Greece won surprisingly good marks on Thursday for its fiscal reforms under the bailout — at least in the short term.
But what about the medium term? And what about that debt restructuring risk?
Here’s Morgan Stanley’s Daniele Antonucci and Elga Bartsch. They note a positive early political environment in addition to the fiscal improvements:
…up to now, not only has Greece met the demands of the euro area governments and the IMF; it has done so in the context of no major social or political accident. And socialist – such as Greece’s – or centre-left governments often find it easier than their conservative or centre-right counterparts to engineer a significant fiscal turnaround by negotiating with the trade unions.
Something to bear in mind as we watch for stabilisation fatigue, à l’hongrois. But:
Investors don’t seem very concerned about the short term. Their main worry relates to Greece’s debt burden, which many deem to be unsustainable. After all, the purpose of the adjustment is to stabilise the debt/GDP ratio at less than 150% of GDP in 2012-13. Where to from there?
Well — to Ireland, actually.
Morgan Stanley reckon that the damage to Greek real GDP will eventually match the Irish precedent of -11 per cent from its peak (Greece has seen a four per cent decline so far):
Then again, they also reckon that the private sector will eventually crowd in on structural reforms already made by the government, making up for this contraction.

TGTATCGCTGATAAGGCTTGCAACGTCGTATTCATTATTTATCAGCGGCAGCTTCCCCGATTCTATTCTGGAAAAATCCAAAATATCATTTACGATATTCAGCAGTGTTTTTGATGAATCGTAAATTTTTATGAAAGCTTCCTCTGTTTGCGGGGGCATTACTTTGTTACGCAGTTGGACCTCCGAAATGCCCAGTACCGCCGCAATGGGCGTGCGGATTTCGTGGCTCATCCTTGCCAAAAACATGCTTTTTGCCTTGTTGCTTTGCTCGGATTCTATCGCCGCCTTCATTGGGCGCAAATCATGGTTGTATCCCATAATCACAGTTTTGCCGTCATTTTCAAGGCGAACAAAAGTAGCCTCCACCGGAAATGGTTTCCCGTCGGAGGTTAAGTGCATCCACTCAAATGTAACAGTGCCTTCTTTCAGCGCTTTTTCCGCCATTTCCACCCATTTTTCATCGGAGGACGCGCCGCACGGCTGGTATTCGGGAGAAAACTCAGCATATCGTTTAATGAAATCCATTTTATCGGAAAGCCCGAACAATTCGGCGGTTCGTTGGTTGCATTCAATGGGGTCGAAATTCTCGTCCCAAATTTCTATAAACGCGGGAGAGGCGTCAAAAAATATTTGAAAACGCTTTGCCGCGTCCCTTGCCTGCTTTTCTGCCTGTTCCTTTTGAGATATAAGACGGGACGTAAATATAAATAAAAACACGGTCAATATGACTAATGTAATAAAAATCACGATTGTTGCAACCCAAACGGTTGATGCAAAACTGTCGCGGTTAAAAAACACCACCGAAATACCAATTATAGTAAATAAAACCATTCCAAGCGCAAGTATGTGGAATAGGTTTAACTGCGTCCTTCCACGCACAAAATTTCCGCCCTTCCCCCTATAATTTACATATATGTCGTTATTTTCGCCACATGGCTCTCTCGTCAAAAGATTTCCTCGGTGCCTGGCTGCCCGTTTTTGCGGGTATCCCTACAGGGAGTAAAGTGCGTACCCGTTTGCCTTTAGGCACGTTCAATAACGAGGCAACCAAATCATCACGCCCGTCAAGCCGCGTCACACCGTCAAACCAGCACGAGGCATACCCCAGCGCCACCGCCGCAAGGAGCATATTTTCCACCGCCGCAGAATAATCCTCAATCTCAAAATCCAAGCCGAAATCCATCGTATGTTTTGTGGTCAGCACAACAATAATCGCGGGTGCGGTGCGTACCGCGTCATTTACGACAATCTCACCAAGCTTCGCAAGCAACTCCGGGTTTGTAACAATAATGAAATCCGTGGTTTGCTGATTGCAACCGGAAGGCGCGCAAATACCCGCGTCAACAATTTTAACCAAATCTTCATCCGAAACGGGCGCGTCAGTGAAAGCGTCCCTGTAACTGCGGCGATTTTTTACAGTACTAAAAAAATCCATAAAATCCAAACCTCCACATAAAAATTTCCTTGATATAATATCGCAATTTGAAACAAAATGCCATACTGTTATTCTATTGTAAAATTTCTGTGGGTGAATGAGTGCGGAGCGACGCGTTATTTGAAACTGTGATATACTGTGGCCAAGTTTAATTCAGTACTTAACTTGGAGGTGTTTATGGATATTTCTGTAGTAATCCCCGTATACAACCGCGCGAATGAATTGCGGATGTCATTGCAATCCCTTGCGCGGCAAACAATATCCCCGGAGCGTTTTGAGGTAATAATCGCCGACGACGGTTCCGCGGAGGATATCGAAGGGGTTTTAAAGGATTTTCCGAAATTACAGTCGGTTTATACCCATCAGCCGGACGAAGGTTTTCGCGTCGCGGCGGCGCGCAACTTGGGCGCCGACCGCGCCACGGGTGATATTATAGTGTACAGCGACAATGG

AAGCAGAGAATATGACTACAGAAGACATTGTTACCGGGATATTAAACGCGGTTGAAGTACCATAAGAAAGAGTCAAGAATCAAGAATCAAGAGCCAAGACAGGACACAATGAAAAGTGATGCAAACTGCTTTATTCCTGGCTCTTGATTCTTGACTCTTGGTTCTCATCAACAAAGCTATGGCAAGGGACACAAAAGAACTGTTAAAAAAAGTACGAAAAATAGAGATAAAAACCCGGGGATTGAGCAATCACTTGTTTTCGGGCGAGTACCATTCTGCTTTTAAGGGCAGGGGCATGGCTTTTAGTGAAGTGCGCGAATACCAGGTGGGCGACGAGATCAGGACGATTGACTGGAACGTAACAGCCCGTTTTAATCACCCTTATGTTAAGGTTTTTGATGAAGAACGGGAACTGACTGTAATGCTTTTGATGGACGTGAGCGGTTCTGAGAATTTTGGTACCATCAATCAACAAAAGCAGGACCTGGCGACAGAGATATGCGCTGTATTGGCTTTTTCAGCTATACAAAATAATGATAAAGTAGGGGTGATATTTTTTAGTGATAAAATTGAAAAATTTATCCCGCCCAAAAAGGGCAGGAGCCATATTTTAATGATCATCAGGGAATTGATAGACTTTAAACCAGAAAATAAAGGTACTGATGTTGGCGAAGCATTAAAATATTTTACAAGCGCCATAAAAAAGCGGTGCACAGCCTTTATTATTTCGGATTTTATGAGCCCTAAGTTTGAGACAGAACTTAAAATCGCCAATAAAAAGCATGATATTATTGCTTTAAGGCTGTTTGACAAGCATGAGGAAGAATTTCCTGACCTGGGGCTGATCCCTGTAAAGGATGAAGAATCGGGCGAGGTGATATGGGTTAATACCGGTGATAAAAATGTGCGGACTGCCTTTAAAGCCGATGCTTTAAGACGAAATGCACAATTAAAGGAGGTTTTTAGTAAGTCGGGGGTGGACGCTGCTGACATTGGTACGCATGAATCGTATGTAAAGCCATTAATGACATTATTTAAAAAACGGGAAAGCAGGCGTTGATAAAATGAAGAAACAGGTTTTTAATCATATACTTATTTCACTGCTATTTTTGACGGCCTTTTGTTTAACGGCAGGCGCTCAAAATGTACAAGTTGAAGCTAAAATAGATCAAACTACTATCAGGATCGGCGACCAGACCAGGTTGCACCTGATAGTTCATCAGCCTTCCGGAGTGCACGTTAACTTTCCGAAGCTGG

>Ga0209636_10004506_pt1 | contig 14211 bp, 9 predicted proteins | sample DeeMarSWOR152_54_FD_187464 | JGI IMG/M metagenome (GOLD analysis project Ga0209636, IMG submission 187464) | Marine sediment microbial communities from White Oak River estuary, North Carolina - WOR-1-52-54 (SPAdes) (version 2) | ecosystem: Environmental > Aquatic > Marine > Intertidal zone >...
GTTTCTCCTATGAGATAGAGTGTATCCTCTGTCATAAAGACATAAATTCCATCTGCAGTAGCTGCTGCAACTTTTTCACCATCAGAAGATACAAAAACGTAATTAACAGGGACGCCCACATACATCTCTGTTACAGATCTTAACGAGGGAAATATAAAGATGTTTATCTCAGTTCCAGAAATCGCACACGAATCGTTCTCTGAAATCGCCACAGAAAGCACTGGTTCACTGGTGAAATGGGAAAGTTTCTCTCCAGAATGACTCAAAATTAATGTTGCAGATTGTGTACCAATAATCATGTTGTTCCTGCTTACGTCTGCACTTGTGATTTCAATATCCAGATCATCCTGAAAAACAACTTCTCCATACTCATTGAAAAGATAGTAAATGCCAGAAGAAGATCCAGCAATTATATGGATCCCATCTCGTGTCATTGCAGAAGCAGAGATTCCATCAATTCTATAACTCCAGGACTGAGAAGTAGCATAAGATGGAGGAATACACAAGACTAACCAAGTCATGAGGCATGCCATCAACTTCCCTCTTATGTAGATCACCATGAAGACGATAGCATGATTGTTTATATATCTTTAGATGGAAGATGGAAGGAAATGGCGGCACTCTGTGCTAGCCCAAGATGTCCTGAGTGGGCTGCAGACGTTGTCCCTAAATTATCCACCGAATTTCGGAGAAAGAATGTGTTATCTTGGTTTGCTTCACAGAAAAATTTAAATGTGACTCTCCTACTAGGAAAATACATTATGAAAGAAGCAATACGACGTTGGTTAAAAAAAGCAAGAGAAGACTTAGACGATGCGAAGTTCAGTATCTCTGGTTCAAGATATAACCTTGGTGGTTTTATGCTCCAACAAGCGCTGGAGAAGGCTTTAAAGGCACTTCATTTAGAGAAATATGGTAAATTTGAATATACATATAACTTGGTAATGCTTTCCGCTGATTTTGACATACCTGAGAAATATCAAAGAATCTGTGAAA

Strikes us as a pretty sanguine about what would therefore be a rather horrible few years, but it’s an interesting argument that all that front-loading of reform — which Fitch has worried about in particular — might pay off in the long run.
The really interesting argument from Morgan Stanley, however, is where all of this leaves the potential for Greece restructuring its debt burden at some point. In fact, the more successful austerity is, the more attractive default could actually become.
Ironic, that. As Morgan’s analysts note:
In this version of the story, Greece takes the deliberate decision to restructure all or a part of its debt when it manages to bring its primary budget balance (i.e., the overall budget balance excluding interest expenses) back in surplus. This will happen, at best, in 2012, we think. This scenario rests on the key consideration that, as long as the primary budget balance is in deficit, the incentive to restructure is not really there. In these circumstances, cutting the debt will not really solve the problem because, with the government now unable to fund the primary budget deficit, the savings required to balance the books will be substantial anyway…
However, when the primary budget is back in surplus (or when the savings to make ends meet are lower than the interest rate expenses), Greece might be tempted to restructure – according to this line of reasoning – especially if it becomes too evident that the pace of expansion of the economy is too low to sustain the debt-servicing costs (not our central scenario).
Basically, if there’s more domestic pain in fiscal adjustment than there would be for domestic holders of government debt, there’d be a grim logic for strategic default — and if you didn’t mind the international opprobrium associated with defaulting.
It’s thus an interesting scenario to consider — but a much too simplistic one even on the domestic consequences of default, as Morgan hasten to add (emphasis ours):
Greek bank holdings of Greek government bonds amount to no less than €60 billion. The incentive to default on the domestic holders of government bonds is not really there, in our view. Let’s assume, for example, a 50% haircut on the debt held by residents. The annual savings, in terms of reduced debt-servicing costs on this portion of the debt outstanding, could be less than 2ppt of GDP.
Although, if the government is so good at negotiating with national institutions…